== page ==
Quoting JoeCanuck (Reply 16): I really want to know how much they paid...I bet they got fire sale prices.
Average value for 777-200KRs of AI's age would be between $105 and $113 million. AI appeared to be willing to hold out for a premium, so it seems somewhat unlikely that they would suddenly decide to "fire-sale" them.
Slawko From Canada, joined May 1999, 3799 posts, RR: 9 Reply 19, posted (11 months 4 days 14 hours ago) and read 6550 times:
AI wasn't holding out for a premium. No one wanted them because of the cost of getting them back in flying condition. The record keeping (or lack there of) especially for such new airplanes was in such a bad condition that you essentially had to go over every part. UIA has their work cut out for them. Hope we see them in YYZ for the summer at least.
"Clive Beddoe says he favours competition, but his actions do not support that idea." Robert Milton - CEO Air Canada
sweair From Sweden, joined Nov 2011, 1759 posts, RR: 0 Reply 20, posted (11 months 4 days 8 hours ago) and read 6273 times:
Isn't the GE-90-110 a more efficient engine than the -94? The 77L is just too much capability for most airlines, but if anyone would order a new 772 I guess the L is a better choice then the er, other than cost. There has been no new 200 orders for ever right?
Stitch From United States of America, joined Jul 2005, 28576 posts, RR: 84 Reply 22, posted (11 months 4 days 3 hours ago) and read 5849 times:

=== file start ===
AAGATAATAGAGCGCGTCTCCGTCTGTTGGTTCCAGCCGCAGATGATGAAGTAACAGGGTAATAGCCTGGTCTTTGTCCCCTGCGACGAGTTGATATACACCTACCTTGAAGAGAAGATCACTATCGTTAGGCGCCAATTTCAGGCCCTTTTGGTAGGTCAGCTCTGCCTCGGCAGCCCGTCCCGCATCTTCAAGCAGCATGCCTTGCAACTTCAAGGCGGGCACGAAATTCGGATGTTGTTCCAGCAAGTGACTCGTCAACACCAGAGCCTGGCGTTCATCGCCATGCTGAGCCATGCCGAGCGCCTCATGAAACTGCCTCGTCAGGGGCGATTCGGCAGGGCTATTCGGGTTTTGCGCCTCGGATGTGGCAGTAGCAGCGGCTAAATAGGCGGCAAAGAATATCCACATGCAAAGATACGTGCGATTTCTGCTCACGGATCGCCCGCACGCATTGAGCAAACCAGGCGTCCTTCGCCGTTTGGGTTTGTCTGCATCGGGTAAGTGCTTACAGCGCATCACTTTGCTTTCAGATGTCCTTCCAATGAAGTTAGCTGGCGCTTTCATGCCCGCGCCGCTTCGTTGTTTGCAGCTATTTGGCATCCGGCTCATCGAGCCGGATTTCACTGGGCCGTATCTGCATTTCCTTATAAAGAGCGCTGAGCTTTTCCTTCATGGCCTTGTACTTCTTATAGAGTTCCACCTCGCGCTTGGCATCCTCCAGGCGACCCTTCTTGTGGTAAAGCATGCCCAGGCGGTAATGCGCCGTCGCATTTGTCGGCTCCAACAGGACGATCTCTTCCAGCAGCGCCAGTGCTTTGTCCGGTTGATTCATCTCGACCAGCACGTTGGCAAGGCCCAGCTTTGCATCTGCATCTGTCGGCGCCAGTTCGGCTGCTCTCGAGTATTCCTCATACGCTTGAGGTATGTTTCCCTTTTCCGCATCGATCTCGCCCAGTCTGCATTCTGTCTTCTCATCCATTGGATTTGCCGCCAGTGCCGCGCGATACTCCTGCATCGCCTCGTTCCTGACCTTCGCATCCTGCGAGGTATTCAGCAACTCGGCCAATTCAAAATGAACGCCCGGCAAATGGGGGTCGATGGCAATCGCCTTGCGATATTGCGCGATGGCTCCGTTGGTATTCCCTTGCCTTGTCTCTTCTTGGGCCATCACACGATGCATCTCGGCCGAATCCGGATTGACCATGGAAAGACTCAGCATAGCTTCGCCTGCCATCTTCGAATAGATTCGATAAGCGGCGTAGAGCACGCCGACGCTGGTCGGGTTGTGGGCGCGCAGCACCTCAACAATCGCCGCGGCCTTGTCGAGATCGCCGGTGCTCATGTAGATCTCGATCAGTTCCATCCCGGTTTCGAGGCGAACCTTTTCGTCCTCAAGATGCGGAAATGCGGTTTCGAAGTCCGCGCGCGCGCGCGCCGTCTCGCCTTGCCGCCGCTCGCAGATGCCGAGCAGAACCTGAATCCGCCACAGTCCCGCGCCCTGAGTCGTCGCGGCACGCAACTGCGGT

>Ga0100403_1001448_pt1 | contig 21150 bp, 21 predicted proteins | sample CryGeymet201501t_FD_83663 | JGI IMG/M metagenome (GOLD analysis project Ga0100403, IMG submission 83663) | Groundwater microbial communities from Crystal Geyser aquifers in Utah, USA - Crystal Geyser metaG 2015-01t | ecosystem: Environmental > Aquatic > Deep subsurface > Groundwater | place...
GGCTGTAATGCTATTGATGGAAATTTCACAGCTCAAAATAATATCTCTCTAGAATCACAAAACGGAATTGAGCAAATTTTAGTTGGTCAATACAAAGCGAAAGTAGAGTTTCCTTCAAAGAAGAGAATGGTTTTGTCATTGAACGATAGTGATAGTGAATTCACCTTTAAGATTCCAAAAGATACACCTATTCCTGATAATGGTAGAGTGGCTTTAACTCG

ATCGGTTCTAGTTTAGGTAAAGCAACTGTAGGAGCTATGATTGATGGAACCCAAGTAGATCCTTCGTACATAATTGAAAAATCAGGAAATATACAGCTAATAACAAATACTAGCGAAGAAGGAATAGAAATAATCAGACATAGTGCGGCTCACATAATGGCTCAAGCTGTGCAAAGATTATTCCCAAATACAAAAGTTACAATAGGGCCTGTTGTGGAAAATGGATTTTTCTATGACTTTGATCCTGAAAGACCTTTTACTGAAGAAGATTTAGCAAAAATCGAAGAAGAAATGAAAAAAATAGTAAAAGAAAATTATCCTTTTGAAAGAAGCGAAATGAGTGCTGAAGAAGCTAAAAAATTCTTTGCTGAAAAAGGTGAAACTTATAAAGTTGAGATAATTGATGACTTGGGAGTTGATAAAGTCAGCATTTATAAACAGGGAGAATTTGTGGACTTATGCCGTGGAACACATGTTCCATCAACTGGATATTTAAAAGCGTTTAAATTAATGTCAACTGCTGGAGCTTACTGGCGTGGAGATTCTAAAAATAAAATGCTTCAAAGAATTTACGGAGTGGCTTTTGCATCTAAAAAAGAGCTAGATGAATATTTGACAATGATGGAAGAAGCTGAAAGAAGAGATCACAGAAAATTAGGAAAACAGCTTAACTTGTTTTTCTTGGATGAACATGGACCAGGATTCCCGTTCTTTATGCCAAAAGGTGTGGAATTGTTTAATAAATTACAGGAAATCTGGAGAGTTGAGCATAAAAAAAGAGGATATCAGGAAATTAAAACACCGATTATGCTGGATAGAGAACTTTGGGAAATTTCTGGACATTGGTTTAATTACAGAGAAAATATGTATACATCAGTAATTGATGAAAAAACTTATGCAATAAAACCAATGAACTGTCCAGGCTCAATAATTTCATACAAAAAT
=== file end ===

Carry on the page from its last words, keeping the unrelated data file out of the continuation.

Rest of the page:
Quoting Slawko (Reply 19): AI wasn't holding out for a premium. No one wanted them because of the cost of getting them back in flying condition. The record keeping (or lack there of) especially for such new airplanes was in such a bad condition that you essentially had to go over every part.
That charge was brought up in the original AI sale thread, but I seem to recall a number of members with contacts with AI Engineering stating that the paperwork was in fact up-to-spec.
As an aside, if the planes' maintenance records were in fact not maintained, could that have affected operations to the US and EU?
Many, myself included, believed it was the cost to convert the cabin from AI's standard to the new customer's was the main issue. Per an unreferenced link in Wikipedia, it is said the planes will be reconfigured from three classes to two, but perhaps PS will instead operate them in the AI configuration and save the costs.
JoeCanuck From Canada, joined Dec 2005, 5264 posts, RR: 30 Reply 24, posted (11 months 4 days ago) and read 5598 times: